Funding boost will see more than 1,000 new doctors training in the North West

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This means there will be more doctors for our hospitals and surgeries in the future.

More than 1,000 new doctors could be trained at North West universities this year after funding was announced for an additional 105 medical school places from September.

The aim is to train more medics for the region’s hospitals and surgeries - and is a forerunner of a larger national plan that aims to double medical school places by 2030 to 2031.

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Chris Cutts, Regional Director of Workforce, Training and Education at NHS England North West, said: “We’re really excited to be delivering extra medical school places in the North West. This means there will be more doctors for our hospitals and surgeries in the future. The courses are hugely popular and competitive, and it is brilliant that these talent pipelines have been created, something that is all the more better in the long run. This is all about training the next generation of doctors and investing in the NHS."

"Places are available where they are most needed"

Mr Cutts added: “The location of these schools in our part of the country will also help ensure medical school places are available where they are most needed, including training much-needed additional doctors for the North West, which is a great place to live and work and because of this we do attract a large number of students.”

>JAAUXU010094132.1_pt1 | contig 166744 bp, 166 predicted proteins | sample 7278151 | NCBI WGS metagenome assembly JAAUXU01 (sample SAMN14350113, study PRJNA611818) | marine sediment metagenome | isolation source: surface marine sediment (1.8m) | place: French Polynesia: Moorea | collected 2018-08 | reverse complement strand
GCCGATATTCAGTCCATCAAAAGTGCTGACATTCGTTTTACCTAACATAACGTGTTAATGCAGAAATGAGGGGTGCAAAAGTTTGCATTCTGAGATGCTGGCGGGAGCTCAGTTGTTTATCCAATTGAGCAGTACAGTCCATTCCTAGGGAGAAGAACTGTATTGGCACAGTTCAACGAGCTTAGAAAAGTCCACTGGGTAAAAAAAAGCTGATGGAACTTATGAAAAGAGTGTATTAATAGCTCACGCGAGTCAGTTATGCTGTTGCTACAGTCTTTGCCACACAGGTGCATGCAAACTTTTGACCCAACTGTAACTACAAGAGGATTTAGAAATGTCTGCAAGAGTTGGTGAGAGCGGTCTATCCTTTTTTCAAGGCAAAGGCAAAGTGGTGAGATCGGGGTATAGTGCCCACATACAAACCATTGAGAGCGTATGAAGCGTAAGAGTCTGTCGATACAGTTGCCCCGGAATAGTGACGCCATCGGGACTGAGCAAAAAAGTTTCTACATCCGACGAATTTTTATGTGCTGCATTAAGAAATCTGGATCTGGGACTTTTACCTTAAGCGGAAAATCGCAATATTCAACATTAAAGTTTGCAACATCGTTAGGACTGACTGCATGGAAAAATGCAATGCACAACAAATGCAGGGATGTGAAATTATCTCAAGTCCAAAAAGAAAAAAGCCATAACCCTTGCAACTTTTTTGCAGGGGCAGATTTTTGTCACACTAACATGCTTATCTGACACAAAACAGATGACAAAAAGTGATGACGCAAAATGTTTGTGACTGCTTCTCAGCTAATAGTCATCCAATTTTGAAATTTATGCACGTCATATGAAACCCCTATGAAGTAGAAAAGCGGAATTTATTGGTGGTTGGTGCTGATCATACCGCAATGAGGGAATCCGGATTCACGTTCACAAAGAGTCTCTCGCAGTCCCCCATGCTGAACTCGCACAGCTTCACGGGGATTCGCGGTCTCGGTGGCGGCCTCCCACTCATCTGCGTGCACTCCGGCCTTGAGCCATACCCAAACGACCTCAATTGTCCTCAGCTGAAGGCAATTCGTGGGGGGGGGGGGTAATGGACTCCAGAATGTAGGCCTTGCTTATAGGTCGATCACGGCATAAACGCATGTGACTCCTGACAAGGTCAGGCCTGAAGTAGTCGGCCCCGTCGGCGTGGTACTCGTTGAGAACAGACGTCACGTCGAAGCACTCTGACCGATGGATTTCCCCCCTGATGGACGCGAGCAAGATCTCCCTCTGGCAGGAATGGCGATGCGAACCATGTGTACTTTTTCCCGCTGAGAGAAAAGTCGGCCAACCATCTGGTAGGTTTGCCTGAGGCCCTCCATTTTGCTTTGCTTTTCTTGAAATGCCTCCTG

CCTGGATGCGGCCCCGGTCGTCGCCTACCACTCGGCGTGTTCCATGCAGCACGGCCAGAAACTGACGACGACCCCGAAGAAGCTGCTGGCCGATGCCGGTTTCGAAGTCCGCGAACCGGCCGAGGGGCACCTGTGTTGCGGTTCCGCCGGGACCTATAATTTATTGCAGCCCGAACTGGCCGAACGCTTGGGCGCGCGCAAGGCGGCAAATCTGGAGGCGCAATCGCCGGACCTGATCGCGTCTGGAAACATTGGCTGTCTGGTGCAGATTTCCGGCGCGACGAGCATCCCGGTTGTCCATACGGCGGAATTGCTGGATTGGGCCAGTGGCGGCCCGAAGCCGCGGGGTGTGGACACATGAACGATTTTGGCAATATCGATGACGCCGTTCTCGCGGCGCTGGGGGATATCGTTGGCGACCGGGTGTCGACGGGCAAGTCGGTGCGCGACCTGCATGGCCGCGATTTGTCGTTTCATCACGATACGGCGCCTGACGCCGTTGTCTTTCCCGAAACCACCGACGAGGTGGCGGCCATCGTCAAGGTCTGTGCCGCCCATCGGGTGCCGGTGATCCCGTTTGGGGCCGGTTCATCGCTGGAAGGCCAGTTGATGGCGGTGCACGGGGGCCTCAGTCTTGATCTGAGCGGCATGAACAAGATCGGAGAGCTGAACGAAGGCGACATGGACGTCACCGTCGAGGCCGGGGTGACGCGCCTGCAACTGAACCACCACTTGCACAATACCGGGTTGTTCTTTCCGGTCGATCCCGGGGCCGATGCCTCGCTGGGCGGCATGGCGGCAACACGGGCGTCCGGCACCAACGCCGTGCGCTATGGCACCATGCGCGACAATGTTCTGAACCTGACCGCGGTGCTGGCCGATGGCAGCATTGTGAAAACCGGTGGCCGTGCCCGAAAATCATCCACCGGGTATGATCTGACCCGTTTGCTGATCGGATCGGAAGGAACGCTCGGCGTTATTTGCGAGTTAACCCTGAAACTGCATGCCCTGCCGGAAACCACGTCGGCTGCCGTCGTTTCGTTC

The increase means that more students will be able to take up medicine at universities that are close to home.

Which universities are involved?

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The University of Chester will be providing medical places for the first time. Places have also been increased at the University of Central Lancashire and Edge Hill University. The NHS also funds medical places at the University of Liverpool, the University of Manchester and the University of Lancaster.

Hannah JeffersonHannah Jefferson
Hannah Jefferson | submit

What difference will this make?

Registered nurse Hannah Jefferson is a mature student in the second year of her medicine degree at UCLan. She said: “As a mature student with a family, it was essential that I was able to attend a university within commuting distance from my home in Manchester. Fortunately, UCLan has a fantastic pre-school. I’m hoping the additional places will provide more opportunity for women like me to be able to have a family and pursue a career simultaneously."

Under-represented groups

The NHS is also working with local universities to encourage students from under-represented groups to become doctors. Edge Hill University, for instance, provides a medicine programme with foundation year for students from the North West who have the potential and aspiration to become doctors but whose background may mean it is less likely they will be able to meet the academic requirements for direct entry.

Professor Mini Singh, Director of the Medical School at Edge Hill University, said: “We are excited to be expanding our ambition to train the next generation of much-needed doctors. With more than three quarters of our medical students being from underrepresented groups we will continue to play a key part in ensuring more new doctors represent and understand the needs of the communities they serve here in the North West.”

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